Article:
Occasionally, in hospitals and in eating establishments in the US, they have industrial grade UV lights in sconces attached to the wall (though they seem to be less prominent as the years go by). I ...
9
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1answer
76 views

When do plasmids replicate relative to its host cell cycle?

For plasmids is so much shorter than their host cell's genome (about 1/1000 in my case), it will take only 1/1000 time for it to replicate. With respect to cell cycle, when will that replication ...
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What is this microscopic image from Peter Gabriel's New Blood album cover?

This image appears on the cover of Peter Gabriel's album New Blood. It appears to be a photograph of some microscopic biological cell. But it doesn't look like a blood cell to me. What kind of ...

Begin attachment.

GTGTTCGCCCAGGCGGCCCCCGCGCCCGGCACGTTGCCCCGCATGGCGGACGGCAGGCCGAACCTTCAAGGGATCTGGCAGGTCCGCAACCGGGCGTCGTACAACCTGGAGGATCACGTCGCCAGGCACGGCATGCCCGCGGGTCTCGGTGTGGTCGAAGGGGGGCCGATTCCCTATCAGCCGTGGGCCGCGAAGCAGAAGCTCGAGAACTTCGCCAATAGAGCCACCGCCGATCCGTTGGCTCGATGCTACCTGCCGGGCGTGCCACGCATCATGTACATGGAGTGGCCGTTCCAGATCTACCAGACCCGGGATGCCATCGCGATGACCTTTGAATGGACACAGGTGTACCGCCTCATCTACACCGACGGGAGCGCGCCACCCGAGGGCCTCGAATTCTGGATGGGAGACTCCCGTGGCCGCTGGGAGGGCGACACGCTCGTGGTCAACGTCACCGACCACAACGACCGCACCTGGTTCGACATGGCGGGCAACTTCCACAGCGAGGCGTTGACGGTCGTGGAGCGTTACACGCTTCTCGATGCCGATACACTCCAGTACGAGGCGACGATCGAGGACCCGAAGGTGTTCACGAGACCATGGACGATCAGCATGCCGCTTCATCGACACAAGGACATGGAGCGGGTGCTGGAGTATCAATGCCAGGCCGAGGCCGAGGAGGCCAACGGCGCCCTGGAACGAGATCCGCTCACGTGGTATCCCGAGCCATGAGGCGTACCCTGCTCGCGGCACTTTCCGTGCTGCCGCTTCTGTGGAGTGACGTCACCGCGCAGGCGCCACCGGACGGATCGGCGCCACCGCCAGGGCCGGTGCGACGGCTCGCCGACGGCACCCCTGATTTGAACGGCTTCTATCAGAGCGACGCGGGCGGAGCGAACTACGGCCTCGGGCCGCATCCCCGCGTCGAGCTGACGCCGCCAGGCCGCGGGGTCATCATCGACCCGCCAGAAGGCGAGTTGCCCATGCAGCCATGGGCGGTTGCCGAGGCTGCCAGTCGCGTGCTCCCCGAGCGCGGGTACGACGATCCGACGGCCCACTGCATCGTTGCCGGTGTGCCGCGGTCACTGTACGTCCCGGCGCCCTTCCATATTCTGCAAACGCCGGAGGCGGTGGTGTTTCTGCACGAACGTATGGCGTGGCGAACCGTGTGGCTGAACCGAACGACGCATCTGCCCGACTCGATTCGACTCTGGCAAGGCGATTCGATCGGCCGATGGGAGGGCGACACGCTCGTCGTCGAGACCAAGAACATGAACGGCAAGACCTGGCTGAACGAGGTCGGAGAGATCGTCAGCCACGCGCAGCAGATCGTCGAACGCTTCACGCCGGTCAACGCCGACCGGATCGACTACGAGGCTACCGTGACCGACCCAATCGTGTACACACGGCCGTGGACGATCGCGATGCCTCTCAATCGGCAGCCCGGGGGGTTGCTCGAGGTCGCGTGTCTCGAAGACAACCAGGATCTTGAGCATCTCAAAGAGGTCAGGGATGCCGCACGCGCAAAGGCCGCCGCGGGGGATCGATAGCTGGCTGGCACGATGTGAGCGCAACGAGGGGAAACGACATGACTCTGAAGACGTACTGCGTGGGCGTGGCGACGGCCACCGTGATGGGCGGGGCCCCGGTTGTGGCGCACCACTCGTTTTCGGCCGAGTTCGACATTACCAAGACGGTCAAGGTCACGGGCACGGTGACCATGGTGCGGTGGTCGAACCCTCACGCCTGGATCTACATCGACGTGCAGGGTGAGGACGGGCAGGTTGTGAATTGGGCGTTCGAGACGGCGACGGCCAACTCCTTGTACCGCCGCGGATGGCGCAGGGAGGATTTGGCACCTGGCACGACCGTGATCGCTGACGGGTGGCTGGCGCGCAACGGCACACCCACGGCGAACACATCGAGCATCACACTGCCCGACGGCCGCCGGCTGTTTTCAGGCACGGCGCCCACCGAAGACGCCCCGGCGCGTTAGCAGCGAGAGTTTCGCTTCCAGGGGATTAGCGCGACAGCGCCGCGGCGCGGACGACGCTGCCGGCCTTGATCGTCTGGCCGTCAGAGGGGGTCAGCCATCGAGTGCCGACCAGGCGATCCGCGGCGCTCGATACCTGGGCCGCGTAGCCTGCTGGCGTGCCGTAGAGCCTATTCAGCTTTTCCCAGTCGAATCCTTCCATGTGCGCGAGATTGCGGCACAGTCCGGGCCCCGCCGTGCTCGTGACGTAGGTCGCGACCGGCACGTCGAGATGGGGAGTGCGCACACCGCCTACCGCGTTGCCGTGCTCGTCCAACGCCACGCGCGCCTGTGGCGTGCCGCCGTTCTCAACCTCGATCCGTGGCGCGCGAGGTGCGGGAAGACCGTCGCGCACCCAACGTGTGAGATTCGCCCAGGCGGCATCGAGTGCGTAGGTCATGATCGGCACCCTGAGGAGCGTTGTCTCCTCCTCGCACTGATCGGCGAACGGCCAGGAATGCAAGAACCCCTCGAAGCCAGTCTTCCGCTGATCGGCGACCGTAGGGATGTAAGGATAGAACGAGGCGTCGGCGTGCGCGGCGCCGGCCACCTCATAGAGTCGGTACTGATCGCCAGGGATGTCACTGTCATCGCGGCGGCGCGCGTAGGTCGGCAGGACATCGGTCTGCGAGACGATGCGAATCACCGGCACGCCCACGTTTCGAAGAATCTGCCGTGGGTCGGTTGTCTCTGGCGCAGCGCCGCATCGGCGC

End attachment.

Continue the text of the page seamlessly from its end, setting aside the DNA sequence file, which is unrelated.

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What's the aim of genetically modifying of foods/organisms?

On news, articles etc. experts talking about Genetically Modified Foods and Organisms often mentions about their disadvantages like, their potential to harm human health allergies may become more ...
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How much weight/volume do microbes occupy within the human body?

Microorganisms constitute the bulk of all the biomass on Earth. I weighed myself yesterday, and wondered how much less I would weigh if I were completely free of bacteria and microbes, inside and out. ...
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Should we be looking for extra-terrestrial life on comets?

I have just read What elements are a possible basis for life? and I find myself wondering whether instead of seeking advanced life-forms at remote locales a La SETI, and perhaps fundamentally ...
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Is it plausible that eukaryotic organelles like flagella and cilia are the result of endosymbiosis with spirochetes?

This was a claim by Lynn Margulis explained over at this link. The sense organs of vertebrates have modified cilia: The rods and cone cells of the eye have cilia, and the balance organ in the ...
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183 views

HIV Rapid Tests